**We assume the question is: What is mathematical foundation for computer science? Solution: The mathematical side concentrates on areas where computers are used, or which are relevant to computer science, namely algebra, general topology, number theory, combinatorics and logic. Examples from the computing side include computational complexity, concurrency, and quantum computing.**

The **Answer to the Question**

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**Here's the Solution to this Question**

Proof:

Given theorem is Schroeder-Bernstein Theorem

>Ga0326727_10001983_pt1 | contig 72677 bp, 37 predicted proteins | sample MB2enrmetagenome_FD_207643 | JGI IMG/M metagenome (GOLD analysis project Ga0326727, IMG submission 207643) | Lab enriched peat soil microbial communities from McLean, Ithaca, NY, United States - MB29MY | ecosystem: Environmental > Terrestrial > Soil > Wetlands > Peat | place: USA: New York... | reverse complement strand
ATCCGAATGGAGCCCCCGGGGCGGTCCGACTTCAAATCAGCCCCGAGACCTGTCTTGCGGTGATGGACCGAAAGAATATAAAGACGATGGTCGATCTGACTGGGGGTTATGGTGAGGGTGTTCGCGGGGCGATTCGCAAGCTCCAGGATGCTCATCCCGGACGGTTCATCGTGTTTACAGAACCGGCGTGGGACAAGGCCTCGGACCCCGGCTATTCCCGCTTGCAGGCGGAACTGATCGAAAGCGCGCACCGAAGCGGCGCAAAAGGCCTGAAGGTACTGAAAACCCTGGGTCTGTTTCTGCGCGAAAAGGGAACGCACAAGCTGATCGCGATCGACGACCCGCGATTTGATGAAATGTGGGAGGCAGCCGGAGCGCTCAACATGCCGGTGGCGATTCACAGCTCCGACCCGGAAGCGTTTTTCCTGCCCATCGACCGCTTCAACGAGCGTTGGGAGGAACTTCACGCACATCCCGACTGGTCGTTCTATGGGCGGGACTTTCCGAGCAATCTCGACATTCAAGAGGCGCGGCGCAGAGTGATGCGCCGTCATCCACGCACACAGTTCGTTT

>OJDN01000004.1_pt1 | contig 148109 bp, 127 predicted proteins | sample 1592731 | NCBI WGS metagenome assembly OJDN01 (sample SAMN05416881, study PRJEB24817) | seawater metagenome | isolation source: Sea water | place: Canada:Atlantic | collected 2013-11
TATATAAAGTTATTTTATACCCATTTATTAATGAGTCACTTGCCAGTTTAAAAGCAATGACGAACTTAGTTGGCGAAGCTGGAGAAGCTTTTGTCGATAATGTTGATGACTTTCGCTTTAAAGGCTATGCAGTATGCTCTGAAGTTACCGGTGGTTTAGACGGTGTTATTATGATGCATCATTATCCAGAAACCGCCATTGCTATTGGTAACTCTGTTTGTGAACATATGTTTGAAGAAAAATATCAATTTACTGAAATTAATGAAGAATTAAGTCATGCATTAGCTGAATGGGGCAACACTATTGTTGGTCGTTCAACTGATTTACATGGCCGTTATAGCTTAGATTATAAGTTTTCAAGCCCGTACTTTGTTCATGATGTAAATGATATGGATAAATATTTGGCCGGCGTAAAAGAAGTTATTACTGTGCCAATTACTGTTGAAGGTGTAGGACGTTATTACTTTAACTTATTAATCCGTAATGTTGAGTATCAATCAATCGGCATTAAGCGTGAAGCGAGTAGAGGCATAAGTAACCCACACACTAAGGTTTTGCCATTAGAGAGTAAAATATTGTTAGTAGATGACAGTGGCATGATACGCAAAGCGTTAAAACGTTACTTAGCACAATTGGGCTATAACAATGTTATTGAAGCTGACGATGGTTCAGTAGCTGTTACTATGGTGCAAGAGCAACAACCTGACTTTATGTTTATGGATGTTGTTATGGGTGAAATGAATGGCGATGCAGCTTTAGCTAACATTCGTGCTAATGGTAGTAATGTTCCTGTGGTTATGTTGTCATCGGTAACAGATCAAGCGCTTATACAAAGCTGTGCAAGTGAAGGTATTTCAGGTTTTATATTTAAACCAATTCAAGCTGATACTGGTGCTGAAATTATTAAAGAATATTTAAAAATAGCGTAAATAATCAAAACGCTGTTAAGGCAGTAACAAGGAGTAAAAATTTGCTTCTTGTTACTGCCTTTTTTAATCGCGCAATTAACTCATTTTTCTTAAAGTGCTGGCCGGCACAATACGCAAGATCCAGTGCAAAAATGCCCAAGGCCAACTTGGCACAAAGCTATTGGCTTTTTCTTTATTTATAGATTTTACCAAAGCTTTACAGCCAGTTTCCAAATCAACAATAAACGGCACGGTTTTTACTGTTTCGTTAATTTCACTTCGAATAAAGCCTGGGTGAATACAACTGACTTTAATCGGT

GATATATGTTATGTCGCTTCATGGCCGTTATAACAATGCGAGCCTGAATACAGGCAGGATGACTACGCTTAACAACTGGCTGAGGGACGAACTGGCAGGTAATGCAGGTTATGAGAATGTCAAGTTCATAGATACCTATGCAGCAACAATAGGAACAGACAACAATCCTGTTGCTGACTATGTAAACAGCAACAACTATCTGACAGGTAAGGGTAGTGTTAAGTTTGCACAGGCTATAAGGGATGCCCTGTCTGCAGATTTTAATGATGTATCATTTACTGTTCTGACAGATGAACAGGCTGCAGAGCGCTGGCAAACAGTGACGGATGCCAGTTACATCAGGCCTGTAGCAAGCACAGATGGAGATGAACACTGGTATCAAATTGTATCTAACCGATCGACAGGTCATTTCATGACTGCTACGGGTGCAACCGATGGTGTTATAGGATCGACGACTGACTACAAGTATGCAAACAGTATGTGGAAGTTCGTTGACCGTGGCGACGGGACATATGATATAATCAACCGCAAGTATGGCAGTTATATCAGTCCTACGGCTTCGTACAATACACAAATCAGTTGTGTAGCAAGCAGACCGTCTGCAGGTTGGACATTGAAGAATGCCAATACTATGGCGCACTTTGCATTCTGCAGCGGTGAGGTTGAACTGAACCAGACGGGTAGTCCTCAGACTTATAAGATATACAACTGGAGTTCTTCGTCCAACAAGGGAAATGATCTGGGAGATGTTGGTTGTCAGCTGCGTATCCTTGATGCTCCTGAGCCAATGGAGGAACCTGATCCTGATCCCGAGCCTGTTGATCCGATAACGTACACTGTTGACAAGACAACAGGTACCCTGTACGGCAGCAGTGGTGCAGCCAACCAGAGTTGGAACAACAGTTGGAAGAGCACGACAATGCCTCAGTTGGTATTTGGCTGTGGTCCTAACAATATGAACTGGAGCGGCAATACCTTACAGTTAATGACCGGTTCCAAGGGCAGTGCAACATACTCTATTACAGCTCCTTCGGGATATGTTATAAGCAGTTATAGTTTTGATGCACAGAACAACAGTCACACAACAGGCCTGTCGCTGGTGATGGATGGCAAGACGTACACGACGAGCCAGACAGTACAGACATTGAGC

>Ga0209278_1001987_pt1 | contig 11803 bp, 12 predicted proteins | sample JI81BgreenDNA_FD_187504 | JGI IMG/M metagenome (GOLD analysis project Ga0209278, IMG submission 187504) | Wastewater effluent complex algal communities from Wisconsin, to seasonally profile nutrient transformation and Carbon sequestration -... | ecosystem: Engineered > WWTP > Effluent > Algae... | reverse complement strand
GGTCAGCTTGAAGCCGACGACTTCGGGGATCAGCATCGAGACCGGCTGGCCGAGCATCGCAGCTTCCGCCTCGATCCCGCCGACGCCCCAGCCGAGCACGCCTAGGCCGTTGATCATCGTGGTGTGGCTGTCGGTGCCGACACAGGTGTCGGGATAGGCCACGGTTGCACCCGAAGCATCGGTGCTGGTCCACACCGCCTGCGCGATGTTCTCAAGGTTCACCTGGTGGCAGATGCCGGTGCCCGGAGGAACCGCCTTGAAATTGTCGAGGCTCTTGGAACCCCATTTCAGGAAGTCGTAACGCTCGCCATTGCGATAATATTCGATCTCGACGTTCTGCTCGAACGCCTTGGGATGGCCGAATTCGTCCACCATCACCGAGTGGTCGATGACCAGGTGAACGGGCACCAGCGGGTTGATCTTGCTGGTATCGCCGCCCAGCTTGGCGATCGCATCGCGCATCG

$\begin{aligned} &\text { We call an element } b \text { of } B \text { lonely if there is no element } a \in A \text { such that } f(a)=b . \text { We say that an element } b_{1} \text { of } B \text { is a descendent of an } \\ &\text { element } b_{0} \text { of } B \text { if there is a natural number } n \text { (possibly zero) such that } b_{1}=(f \circ g)^{n}\left(b_{0}\right) \text {. } \\ &\text { We define the function } h: A \rightarrow B \text { as follows: } \\ &\text { Note that } f(a) \text { cannot be lonely itself. If } f(a) \text { is the descendent of a lonely point, then } f(a)=f \circ g(b) \text { for some } b \text {; since } g \text { is injective, the } \\ &\text { element } g^{-1}(a) \text { is well defined. Thus our function } h \text { is well defined. We claim that it is a bijection from } A \text { to } B \text {. } \\ &\text { We first prove that } h \text { is surjective. Indeed, if } b \in B \text { is the descendent of a lonely point, then } h(g(b))=b ; \text { and if } b \text { is not the descendent of a } \\ &\text { lonely point, then } b \text { is not lonely, so there is some } a \in A \text { such that } f(a)=b ; \text { by our definition, then, } h(a)=b \text {. Thus } h \text { is surjective. } \\ &\text { Next, we prove that } h \text { is injective. We first note that for any } a \in A \text {, the point } h(a) \text { is a descendent of a lonely point if and only if } f(a) \text { is a } \\ &\text { descendent of a lonely point. Now suppose that we have two elements } a_{1}, a_{2} \in A \text { such that } h\left(a_{1}\right)=h\left(a_{2}\right) . \text { We consider two cases. } \\ &\text { If } f\left(a_{1}\right) \text { is the descendent of a lonely point, then so is } f\left(a_{2}\right) \text {. Then } g^{-1}\left(a_{1}\right)=h\left(a_{1}\right)=h\left(a_{2}\right)=g^{-1}\left(a_{2}\right) . \text { Since } g \text { is a well defined function, it } \\ &\text { follows that } a_{1}=a_{2} \text {. } \\ &\text { On the other hand, if } f\left(a_{1}\right) \text { is not a descendent of a lonely point, then neither is } f\left(a_{2}\right) \text {. It follows that } f\left(a_{1}\right)=h\left(a_{1}\right)=h\left(a_{2}\right)=f\left(a_{2}\right) . \text { Since } \\ &f \text { is injective, } a_{1}=a_{2} \text {. } \\ &\text { Thus } h \text { is injective. Since } h \text { is surjective and injective, it is bijective, as desired. } \end{aligned}$